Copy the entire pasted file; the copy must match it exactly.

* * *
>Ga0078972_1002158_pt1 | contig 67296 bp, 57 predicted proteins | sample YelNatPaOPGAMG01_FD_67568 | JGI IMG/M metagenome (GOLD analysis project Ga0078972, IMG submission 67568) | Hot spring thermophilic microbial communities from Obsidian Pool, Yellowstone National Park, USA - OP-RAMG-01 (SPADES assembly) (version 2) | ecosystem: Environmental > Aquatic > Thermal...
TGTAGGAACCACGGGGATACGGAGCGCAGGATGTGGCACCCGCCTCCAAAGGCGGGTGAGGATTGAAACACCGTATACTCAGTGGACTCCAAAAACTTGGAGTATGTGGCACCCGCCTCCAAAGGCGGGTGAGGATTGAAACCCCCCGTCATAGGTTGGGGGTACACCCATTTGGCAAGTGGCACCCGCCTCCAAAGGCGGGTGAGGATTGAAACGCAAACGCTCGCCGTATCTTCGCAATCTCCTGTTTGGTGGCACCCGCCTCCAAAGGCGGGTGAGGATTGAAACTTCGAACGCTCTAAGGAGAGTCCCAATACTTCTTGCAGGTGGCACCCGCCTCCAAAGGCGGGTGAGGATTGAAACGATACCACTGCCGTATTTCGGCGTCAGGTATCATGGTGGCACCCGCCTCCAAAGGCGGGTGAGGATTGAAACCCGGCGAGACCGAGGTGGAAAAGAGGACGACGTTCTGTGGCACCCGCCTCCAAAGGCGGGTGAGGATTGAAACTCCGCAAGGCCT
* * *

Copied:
>Ga0078972_1002158_pt1 | contig 67296 bp, 57 predicted proteins | sample YelNatPaOPGAMG01_FD_67568 | JGI IMG/M metagenome (GOLD analysis project Ga0078972, IMG submission 67568) | Hot spring thermophilic microbial communities from Obsidian Pool, Yellowstone National Park, USA - OP-RAMG-01 (SPADES assembly) (version 2) | ecosystem: Environmental > Aquatic > Thermal...
TGTAGGAACCACGGGGATACGGAGCGCAGGATGTGGCACCCGCCTCCAAAGGCGGGTGAGGATTGAAACACCGTATACTCAGTGGACTCCAAAAACTTGGAGTATGTGGCACCCGCCTCCAAAGGCGGGTGAGGATTGAAACCCCCCGTCATAGGTTGGGGGTACACCCATTTGGCAAGTGGCACCCGCCTCCAAAGGCGGGTGAGGATTGAAACGCAAACGCTCGCCGTATCTTCGCAATCTCCTGTTTGGTGGCACCCGCCTCCAAAGGCGGGTGAGGATTGAAACTTCGAACGCTCTAAGGAGAGTCCCAATACTTCTTGCAGGTGGCACCCGCCTCCAAAGGCGGGTGAGGATTGAAACGATACCACTGCCGTATTTCGGCGTCAGGTATCATGGTGGCACCCGCCTCCAAAGGCGGGTGAGGATTGAAACCCGGCGAGACCGAGGTGGAAAAGAGGACGACGTTCTGTGGCACCCGCCTCCAAAGGCGGGTGAGGATTGAAACTCCGCAAGGCCT